The key rule in living responsibly and being honest to yourself is understanding that every purchase people make throughout their lives stands for something. No matter how large or small an item may be, the fact that we chose to buy it (whether consciously or unconsciously) says something about who we are and what values we want to associate ourselves with. And there is no better example than cars. From color and make to gas consumption or eco-friendliness, drivers choose a certain vehicle over another because cars are a powerful means of personal branding and say a lot about your personality. Beyoncé rolls around in a 1959 Rolls Royce Silver Cloud II, a symbol luxury and class. Oprah shows her concern for the environment by driving a 2016 Tesla Model S, while Chris Brown is totally satisfied in his controversial 2012 Lamborghini Gallardo. Brands too are aware of the close connection between cars and personal branding, which is why they go to great lengths to analyze their buyers and target each car model towards a certain group of people.
According to Joseph Sirgy, Ph.D, behavioral psychologist and professor at Virginia Tech, cars encompass three dimensions of the self: who we are, who we want to be and how we would like to be perceived. By analyzing vehicle purchasing reports from more than 200,000 Americans, market research firm YouGov came across some very interesting facts correlating car choice and driver personality:
Red cars and sports cars: attention seekers and risk takers
Red is one of the most powerful colors in the spectrum; it symbolizes passion, energy, confidence and action. Psychologists say that people who choose to drive red cars and sports cars like being in the spotlight and making an impression. However, they add, they also like taking risks, because these two types of cars are likeliest to be stolen or pulled over. The same thing applies for convertibles: they’re neither comfortable nor practical, but they turn heads.
Do certain age groups prefer certain car brands?
According to market studies, yes. Some brands and models cater to one age group over another:
Millennials have some of the most interesting car buying preferences. The brands they prefer include Audi, Honda, BMW, Tesla, Lexus and Acura.
Gen X and Baby Boomers are more likely to purchase a Ford, Toyota, Chrysler, Mercedes or Volkswagen.
Cars and politics
We’re used to associating certain cars with their driver’s age or occupation, but there is also a connection between cars and politics. Before the 2016 presidential election, Auto Pacific conducted a survey among 1,100 drivers, asking voters what cars they drove and what political group they support. The results shed some light on what qualities certain voters prefer in a car, as well as how car marketing works and what your car choice says about your political beliefs.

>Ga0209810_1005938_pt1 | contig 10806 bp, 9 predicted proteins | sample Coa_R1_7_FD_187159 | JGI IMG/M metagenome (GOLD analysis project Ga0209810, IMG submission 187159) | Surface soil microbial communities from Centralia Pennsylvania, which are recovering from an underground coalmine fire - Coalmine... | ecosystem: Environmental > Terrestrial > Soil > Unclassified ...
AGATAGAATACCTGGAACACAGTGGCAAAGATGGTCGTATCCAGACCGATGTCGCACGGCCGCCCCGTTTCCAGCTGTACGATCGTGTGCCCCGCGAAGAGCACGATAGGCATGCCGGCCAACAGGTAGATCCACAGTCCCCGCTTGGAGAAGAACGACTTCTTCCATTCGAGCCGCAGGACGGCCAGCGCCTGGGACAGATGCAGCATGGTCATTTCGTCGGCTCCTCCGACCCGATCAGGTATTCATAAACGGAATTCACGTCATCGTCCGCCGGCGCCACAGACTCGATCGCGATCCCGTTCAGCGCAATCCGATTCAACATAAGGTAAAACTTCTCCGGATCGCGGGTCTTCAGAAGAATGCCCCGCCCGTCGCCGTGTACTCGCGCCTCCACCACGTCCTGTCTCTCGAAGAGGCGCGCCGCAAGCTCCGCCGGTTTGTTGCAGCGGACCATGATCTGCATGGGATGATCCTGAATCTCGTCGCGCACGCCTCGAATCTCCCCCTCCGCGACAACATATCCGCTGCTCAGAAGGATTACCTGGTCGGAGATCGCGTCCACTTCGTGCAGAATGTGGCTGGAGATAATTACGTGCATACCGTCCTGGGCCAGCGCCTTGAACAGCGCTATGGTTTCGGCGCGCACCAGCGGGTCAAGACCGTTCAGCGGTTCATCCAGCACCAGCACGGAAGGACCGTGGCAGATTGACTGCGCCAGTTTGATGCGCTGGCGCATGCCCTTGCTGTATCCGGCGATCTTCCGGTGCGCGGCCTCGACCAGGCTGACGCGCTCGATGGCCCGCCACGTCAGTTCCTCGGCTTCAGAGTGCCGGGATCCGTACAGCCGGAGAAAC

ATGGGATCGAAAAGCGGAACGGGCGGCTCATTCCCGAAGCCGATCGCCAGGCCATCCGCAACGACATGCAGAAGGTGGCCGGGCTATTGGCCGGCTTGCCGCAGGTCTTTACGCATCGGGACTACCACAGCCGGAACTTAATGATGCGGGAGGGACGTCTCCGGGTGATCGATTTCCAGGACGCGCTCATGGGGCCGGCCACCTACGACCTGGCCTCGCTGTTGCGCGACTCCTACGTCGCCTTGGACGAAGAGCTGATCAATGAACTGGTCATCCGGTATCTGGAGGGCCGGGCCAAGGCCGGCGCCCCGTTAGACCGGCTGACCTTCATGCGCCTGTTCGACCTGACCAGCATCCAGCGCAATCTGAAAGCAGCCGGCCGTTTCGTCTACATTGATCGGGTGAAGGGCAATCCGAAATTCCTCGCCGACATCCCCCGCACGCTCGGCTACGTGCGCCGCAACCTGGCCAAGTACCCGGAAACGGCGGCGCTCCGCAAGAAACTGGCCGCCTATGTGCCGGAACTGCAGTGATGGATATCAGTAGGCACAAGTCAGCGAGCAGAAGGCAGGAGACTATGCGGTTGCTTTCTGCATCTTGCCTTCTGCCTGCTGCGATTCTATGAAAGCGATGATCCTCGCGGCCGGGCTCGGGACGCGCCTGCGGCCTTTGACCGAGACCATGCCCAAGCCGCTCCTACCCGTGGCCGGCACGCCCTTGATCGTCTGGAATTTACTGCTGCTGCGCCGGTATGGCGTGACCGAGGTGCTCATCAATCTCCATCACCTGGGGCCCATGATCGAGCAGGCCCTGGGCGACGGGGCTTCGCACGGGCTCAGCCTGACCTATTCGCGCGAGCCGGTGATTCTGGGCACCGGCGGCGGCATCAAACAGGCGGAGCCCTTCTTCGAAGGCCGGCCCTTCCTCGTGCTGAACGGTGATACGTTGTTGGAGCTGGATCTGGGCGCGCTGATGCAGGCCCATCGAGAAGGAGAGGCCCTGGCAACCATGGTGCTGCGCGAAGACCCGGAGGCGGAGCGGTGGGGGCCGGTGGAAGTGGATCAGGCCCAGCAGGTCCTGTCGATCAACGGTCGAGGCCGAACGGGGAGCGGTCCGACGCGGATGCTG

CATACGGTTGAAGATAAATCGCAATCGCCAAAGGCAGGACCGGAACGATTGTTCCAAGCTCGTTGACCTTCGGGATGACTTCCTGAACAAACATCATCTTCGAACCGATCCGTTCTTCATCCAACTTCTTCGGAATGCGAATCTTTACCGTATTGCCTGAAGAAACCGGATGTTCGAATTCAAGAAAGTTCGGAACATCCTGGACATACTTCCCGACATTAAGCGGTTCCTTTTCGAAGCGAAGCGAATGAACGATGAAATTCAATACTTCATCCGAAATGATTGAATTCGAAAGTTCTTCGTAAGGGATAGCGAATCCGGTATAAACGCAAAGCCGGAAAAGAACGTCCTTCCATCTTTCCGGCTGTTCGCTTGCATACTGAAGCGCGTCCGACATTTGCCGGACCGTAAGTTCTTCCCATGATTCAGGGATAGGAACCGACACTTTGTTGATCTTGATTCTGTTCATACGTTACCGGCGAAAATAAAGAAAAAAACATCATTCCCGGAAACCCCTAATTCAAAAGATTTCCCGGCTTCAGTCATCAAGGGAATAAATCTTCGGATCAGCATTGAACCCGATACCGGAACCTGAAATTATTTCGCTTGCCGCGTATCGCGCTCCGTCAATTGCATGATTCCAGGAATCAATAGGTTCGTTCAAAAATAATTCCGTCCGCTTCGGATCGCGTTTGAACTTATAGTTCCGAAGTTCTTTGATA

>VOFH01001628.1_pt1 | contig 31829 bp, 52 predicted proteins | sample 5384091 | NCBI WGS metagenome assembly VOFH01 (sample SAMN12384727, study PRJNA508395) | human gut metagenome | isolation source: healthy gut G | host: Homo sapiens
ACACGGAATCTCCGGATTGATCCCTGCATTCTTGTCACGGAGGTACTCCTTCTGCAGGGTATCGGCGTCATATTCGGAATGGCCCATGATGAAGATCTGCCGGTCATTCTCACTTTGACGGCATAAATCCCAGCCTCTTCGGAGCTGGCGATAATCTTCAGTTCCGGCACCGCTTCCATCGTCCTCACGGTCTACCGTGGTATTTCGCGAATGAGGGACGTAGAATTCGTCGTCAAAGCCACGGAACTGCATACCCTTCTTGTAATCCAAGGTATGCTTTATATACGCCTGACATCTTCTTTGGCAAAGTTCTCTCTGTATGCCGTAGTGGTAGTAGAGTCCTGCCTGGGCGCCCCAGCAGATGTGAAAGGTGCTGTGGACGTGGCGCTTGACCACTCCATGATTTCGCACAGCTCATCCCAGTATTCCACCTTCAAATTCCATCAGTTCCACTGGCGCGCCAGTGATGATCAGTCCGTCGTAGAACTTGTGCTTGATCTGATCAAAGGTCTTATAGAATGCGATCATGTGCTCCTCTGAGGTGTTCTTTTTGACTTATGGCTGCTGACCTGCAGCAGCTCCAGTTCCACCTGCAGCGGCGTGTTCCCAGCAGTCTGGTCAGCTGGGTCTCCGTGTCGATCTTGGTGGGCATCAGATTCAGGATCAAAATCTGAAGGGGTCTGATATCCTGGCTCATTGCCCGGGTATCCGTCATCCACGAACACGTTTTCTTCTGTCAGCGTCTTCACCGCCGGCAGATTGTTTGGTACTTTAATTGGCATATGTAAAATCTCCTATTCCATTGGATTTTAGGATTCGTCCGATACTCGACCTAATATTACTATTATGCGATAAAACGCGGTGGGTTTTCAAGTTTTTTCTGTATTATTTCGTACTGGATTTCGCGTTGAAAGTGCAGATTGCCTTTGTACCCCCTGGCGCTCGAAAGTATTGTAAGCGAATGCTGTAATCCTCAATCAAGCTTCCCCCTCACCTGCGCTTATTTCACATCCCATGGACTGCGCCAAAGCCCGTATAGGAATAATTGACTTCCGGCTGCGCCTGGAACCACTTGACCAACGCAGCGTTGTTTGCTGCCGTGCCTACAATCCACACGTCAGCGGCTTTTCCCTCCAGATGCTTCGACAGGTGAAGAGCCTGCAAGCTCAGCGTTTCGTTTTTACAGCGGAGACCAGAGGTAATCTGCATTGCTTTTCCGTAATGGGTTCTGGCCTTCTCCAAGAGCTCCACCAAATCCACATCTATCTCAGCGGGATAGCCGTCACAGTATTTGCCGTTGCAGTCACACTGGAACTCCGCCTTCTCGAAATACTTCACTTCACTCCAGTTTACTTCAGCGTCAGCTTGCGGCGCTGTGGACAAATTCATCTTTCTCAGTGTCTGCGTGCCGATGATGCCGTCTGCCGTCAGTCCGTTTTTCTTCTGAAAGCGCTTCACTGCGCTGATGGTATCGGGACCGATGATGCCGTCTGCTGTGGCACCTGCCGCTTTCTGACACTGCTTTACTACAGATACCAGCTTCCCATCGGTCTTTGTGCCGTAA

According to the study, the owners of brands most likely to select Donald Trump are GMC (31%), Mitsubishi (31%), Scion (30%), Ford (25%), Jeep (25%), Buick (25%), and Cadillac (25%). No FIAT owners would vote for Donald Trump. The brands most likely to select Hillary Clinton are Mercedes-Benz (25%), Infiniti (25%), Tesla (25%), BMW (24%), Cadillac (24%). The brands most likely to select Bernie Sanders are Fiat (44%), MINI (41%), Tesla (35%), Volvo (32%), Mazda (28%), Volkswagen (28%), Scion (27%), Subaru (27%), Toyota (25%).
To a certain extent, these results are not surprising, because traditional domestic brands have been associated with Republicans for a long time. Meanwhile, results are inconclusive for large, foreign brands (Toyota, Cadillac, Volkswagen) because they manufacture a vast range of vehicles that cover buyers from all political backgrounds.
Driving sustainable – trends for the new generation
The new generation is more active and has longer commutes. However, this doesn’t always translate into a preference for faster or more powerful cars. More and more people, Millennials especially, prefer to drive less and, if walking, cycling or public transport aren’t an option, they buy cars that have a low environmental footprint.
According to market studies, the young American works in design or IT, is interested in technology and recycling and drives a car with zero emissions like the 2017 Hyundai Ioniq Electric or the 2017 Fiat 500e and is a fan of Tesla. He/she welcomes the Green Car Revolution, rides a bike whenever practical and is looking for vehicles that combine comfort with innovation.
So, when the time comes to buy a car for the first time or upgrade your vehicle, consider the fact that your choice is more representative than you realize and that it sends a message who you are and the causes you support. More importantly, it steers car makers into the direction chosen by their buyers: the more drivers show an interest in green, sustainable cars and responsible living, the more they are likely to change the status quo and produce better vehicles.Browse Front PageShare Your Idea
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